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I believe education should be given to everyone. I feel that everyone should be given the opportunity to better their knowledge no matter the circumstance. It shouldn’t matter where you are coming from but rather where you’re going in life. I believe that Progressivism would be my way of giving the education that students would best benefit from. I think the purpose of schooling should be to educate students on things that will help them in their adult lives such as how to acquire insurance, pay bills, and other life skills that we don’t see being taught. With Progressivism the students are active in deciding what to study and I feel like giving them a choice is important because it allows them to take ahold of their own education. I as a future teacher want my students to understand that where they are headed is important, and they have every right to make the decisions that will get them there.

Within Progressivism I see the purpose of schooling to be that students can learn about things that will help them later in life and like Oakes and Lipton said, “Learning to solve problems of democratic society.” (2006, p.107). I want my students to see problems in our society and question them. In high school there was a girl, for privacy I’ll call her Sally, and she saw that we had no concrete recycling program. She took the bull by the horns and questioned our principle on why we didn’t separate plastic from paper and why we didn’t do anything to change this. After some type of debate that no one except Sally and the principal know the school had a vote on what we wanted to do about the recycling issue at our school. Looking back now I don’t think anyone cared as much as Sally did about recycling, but we didn’t want to be seen as bad people so most of us voted in her favor.

When it comes to the preferred curriculum I agree with Oakes and Lipton about it involving problems that interest children. In my experience students are more willing to learn if it involves something they are interested in. When I had my history classes I never wanted to learn because I was very uninterested in the subject. However, we had to pick something in history that changed our lives today and do a presentation on it for a project. I was excited about this because I took it as a change to educate my class on Type 1 Juvenile Diabetes so, my subject was the history of insulin. Normally students do not pay attention during presentations unless it is required but for this project you could see the passion most students had for what they were talking about and it’s because they were given a choice.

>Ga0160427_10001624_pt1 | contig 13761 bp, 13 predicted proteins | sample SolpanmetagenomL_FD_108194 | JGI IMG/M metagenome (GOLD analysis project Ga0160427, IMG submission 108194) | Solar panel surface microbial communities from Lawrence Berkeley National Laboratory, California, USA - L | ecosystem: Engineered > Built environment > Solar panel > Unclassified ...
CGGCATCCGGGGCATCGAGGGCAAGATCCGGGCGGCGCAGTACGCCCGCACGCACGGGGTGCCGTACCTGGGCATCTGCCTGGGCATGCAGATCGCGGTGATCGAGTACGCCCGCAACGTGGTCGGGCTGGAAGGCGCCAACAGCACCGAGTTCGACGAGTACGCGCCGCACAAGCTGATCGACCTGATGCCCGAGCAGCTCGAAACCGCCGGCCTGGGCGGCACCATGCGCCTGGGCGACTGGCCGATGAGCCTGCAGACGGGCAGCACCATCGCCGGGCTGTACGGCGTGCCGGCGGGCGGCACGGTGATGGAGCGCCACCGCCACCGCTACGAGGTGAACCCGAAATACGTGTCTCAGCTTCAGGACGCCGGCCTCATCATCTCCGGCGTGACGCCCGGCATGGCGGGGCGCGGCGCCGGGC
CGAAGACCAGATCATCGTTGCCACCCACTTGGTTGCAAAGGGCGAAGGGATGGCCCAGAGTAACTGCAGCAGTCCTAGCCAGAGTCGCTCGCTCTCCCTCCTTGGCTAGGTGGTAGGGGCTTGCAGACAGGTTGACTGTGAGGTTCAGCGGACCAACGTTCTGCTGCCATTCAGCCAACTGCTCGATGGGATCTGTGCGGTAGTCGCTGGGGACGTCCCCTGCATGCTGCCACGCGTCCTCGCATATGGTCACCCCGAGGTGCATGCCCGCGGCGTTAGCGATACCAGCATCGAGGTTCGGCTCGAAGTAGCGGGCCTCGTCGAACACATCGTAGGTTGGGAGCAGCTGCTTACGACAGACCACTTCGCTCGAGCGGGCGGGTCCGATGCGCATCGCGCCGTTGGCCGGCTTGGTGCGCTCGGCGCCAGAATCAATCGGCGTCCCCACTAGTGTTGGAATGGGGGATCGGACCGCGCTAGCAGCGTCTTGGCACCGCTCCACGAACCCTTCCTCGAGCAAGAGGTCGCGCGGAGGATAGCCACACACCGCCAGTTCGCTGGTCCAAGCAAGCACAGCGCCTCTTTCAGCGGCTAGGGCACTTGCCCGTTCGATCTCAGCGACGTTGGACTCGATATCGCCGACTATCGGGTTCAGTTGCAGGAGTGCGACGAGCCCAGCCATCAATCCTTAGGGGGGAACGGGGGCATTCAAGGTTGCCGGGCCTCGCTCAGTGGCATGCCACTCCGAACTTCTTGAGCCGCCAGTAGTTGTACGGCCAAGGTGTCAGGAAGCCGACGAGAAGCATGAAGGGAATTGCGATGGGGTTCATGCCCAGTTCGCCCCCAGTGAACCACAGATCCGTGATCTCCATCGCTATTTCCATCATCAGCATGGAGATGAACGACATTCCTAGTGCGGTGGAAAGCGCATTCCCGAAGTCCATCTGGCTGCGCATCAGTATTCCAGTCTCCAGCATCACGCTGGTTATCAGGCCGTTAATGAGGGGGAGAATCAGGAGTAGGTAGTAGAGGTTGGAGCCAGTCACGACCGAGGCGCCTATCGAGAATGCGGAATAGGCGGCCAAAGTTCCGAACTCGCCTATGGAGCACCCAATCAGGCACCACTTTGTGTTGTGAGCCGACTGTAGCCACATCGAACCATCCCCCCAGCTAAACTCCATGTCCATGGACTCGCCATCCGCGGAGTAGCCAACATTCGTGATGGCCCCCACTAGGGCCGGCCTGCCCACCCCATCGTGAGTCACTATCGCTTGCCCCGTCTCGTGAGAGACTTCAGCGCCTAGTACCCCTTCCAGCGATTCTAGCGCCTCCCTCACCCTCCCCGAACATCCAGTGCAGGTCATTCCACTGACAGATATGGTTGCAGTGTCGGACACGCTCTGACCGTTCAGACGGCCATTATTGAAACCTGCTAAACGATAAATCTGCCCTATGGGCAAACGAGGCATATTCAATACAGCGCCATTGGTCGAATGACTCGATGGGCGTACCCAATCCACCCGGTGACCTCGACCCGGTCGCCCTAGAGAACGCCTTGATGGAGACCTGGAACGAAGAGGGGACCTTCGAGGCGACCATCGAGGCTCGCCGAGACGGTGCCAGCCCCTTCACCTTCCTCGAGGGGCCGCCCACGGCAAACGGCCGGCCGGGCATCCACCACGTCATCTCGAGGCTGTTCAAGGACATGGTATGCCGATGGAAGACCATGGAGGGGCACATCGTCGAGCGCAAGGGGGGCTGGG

When it comes to the role of the teacher Oakes and Lipton have the same thoughts that I do and from their ideas of Progressivism they said teachers “Create an environment rich with opportunities for student-directed learning and group problem solving.” (2006, p.107) I like giving students as many opportunities as possible, so they don’t feel limited and I am a big believer in collaboration. I feel like it sparks more creativity. In my classroom observation I am in currently I have noticed that the students do not like it when the teacher limits their media choices. One day the Kindergarten class I was watching got done with their projects earlier, so they were given coloring sheets. However, the teacher told them they could only use markers and one of the students asked why he couldn’t use crayons. The teacher did not give him a clear answer and gave him the response of “Because we aren’t using crayons today”. I feel like this just limits what students want to create and I don’t like those “Because I said” types of responses. As a future teacher I want to stay away from this. Apple and Beane said “in a democratic school it is true that all of those directly involved in the school, including young people, have the right to participate in the process of decision making.” (2007, p.10) and I feel like that’s not happening. I understand that it was a younger class, but why can’t Kindergarteners learn about democracy or make their own choices? Why did that teacher need to restrict the choices made? The way I look at it markers are messier than crayons would be. I would’ve let the kids vote on what they wanted to use for the day if it was my classroom, but unfortunately it was not.